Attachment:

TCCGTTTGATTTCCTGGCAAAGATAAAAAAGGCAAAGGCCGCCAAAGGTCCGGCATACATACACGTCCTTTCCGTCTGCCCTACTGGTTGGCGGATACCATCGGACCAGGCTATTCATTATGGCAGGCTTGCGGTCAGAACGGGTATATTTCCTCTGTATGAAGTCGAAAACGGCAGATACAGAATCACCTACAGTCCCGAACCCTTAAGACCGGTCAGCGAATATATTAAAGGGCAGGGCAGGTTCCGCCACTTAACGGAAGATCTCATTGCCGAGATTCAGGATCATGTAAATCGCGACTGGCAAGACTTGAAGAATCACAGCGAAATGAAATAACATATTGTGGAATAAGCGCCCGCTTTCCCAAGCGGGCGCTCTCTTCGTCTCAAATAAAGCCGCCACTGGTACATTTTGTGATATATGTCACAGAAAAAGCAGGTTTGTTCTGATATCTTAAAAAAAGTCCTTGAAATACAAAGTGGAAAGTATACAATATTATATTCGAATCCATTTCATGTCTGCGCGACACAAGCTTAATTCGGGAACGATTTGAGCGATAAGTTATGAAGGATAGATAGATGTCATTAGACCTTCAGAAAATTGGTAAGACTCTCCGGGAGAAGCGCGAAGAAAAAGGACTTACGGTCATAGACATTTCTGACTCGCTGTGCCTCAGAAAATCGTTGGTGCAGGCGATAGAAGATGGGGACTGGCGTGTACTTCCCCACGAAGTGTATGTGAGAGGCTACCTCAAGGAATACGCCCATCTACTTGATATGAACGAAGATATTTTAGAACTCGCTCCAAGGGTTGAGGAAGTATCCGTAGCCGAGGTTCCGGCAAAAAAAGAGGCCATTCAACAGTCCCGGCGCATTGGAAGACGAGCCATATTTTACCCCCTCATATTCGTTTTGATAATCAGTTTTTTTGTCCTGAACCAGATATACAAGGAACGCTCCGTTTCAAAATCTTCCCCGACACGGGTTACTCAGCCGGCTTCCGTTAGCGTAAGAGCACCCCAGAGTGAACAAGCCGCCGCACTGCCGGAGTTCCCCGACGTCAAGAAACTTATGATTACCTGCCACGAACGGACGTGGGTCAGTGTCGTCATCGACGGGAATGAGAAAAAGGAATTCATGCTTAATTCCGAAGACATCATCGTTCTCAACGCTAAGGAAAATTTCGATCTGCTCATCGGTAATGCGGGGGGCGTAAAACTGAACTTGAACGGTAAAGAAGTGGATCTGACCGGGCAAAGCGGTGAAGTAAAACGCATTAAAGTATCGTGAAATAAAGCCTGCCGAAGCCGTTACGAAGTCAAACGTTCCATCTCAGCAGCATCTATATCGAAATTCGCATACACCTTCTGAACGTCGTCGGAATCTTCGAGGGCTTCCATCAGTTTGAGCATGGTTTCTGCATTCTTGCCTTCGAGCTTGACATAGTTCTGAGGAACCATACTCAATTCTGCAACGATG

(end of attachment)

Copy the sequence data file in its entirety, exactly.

TCCGTTTGATTTCCTGGCAAAGATAAAAAAGGCAAAGGCCGCCAAAGGTCCGGCATACATACACGTCCTTTCCGTCTGCCCTACTGGTTGGCGGATACCATCGGACCAGGCTATTCATTATGGCAGGCTTGCGGTCAGAACGGGTATATTTCCTCTGTATGAAGTCGAAAACGGCAGATACAGAATCACCTACAGTCCCGAACCCTTAAGACCGGTCAGCGAATATATTAAAGGGCAGGGCAGGTTCCGCCACTTAACGGAAGATCTCATTGCCGAGATTCAGGATCATGTAAATCGCGACTGGCAAGACTTGAAGAATCACAGCGAAATGAAATAACATATTGTGGAATAAGCGCCCGCTTTCCCAAGCGGGCGCTCTCTTCGTCTCAAATAAAGCCGCCACTGGTACATTTTGTGATATATGTCACAGAAAAAGCAGGTTTGTTCTGATATCTTAAAAAAAGTCCTTGAAATACAAAGTGGAAAGTATACAATATTATATTCGAATCCATTTCATGTCTGCGCGACACAAGCTTAATTCGGGAACGATTTGAGCGATAAGTTATGAAGGATAGATAGATGTCATTAGACCTTCAGAAAATTGGTAAGACTCTCCGGGAGAAGCGCGAAGAAAAAGGACTTACGGTCATAGACATTTCTGACTCGCTGTGCCTCAGAAAATCGTTGGTGCAGGCGATAGAAGATGGGGACTGGCGTGTACTTCCCCACGAAGTGTATGTGAGAGGCTACCTCAAGGAATACGCCCATCTACTTGATATGAACGAAGATATTTTAGAACTCGCTCCAAGGGTTGAGGAAGTATCCGTAGCCGAGGTTCCGGCAAAAAAAGAGGCCATTCAACAGTCCCGGCGCATTGGAAGACGAGCCATATTTTACCCCCTCATATTCGTTTTGATAATCAGTTTTTTTGTCCTGAACCAGATATACAAGGAACGCTCCGTTTCAAAATCTTCCCCGACACGGGTTACTCAGCCGGCTTCCGTTAGCGTAAGAGCACCCCAGAGTGAACAAGCCGCCGCACTGCCGGAGTTCCCCGACGTCAAGAAACTTATGATTACCTGCCACGAACGGACGTGGGTCAGTGTCGTCATCGACGGGAATGAGAAAAAGGAATTCATGCTTAATTCCGAAGACATCATCGTTCTCAACGCTAAGGAAAATTTCGATCTGCTCATCGGTAATGCGGGGGGCGTAAAACTGAACTTGAACGGTAAAGAAGTGGATCTGACCGGGCAAAGCGGTGAAGTAAAACGCATTAAAGTATCGTGAAATAAAGCCTGCCGAAGCCGTTACGAAGTCAAACGTTCCATCTCAGCAGCATCTATATCGAAATTCGCATACACCTTCTGAACGTCGTCGGAATCTTCGAGGGCTTCCATCAGTTTGAGCATGGTTTCTGCATTCTTGCCTTCGAGCTTGACATAGTTCTGAGGAACCATACTCAATTCTGCAACGATG